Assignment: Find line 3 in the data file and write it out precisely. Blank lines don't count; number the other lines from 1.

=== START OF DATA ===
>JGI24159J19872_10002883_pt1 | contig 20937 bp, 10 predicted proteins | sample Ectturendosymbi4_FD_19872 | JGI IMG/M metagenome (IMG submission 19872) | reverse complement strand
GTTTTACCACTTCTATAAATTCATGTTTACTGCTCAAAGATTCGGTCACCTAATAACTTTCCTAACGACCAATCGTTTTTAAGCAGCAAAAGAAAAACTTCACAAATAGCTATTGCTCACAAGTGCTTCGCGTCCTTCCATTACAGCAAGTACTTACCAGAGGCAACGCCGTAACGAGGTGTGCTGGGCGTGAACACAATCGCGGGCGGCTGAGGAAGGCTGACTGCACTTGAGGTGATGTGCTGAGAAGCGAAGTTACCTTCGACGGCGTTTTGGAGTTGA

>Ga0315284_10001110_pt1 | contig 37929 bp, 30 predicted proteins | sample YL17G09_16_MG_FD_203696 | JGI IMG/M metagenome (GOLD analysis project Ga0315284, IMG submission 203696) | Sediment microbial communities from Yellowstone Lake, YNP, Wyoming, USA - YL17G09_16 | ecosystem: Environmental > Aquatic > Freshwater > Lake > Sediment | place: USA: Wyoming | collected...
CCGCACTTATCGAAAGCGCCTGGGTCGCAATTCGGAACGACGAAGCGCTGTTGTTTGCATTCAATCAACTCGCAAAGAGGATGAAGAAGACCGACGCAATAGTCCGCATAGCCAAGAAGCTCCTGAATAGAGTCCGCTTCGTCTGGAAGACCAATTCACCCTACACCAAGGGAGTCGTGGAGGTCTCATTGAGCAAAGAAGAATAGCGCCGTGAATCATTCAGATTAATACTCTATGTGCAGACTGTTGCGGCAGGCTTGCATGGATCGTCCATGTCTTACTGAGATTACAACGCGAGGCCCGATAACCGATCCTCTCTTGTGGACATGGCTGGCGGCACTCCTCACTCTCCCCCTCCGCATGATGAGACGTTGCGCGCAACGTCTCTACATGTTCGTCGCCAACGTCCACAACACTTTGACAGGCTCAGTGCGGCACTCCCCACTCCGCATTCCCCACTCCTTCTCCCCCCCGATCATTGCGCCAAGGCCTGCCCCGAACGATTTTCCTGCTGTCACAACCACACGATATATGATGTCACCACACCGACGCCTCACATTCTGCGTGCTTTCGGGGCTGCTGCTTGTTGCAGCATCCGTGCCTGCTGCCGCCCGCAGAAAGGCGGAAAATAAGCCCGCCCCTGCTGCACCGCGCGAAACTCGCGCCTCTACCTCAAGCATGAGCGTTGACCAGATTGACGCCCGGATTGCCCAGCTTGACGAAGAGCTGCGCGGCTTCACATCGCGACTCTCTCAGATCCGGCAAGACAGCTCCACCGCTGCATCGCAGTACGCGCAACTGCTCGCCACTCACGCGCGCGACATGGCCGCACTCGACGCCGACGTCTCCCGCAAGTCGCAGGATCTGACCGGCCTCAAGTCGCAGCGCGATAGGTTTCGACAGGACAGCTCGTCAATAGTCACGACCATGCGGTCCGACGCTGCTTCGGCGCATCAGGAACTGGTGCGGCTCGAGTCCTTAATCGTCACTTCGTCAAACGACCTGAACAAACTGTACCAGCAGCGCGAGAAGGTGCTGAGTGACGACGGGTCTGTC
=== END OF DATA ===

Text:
>Ga0315284_10001110_pt1 | contig 37929 bp, 30 predicted proteins | sample YL17G09_16_MG_FD_203696 | JGI IMG/M metagenome (GOLD analysis project Ga0315284, IMG submission 203696) | Sediment microbial communities from Yellowstone Lake, YNP, Wyoming, USA - YL17G09_16 | ecosystem: Environmental > Aquatic > Freshwater > Lake > Sediment | place: USA: Wyoming | collected...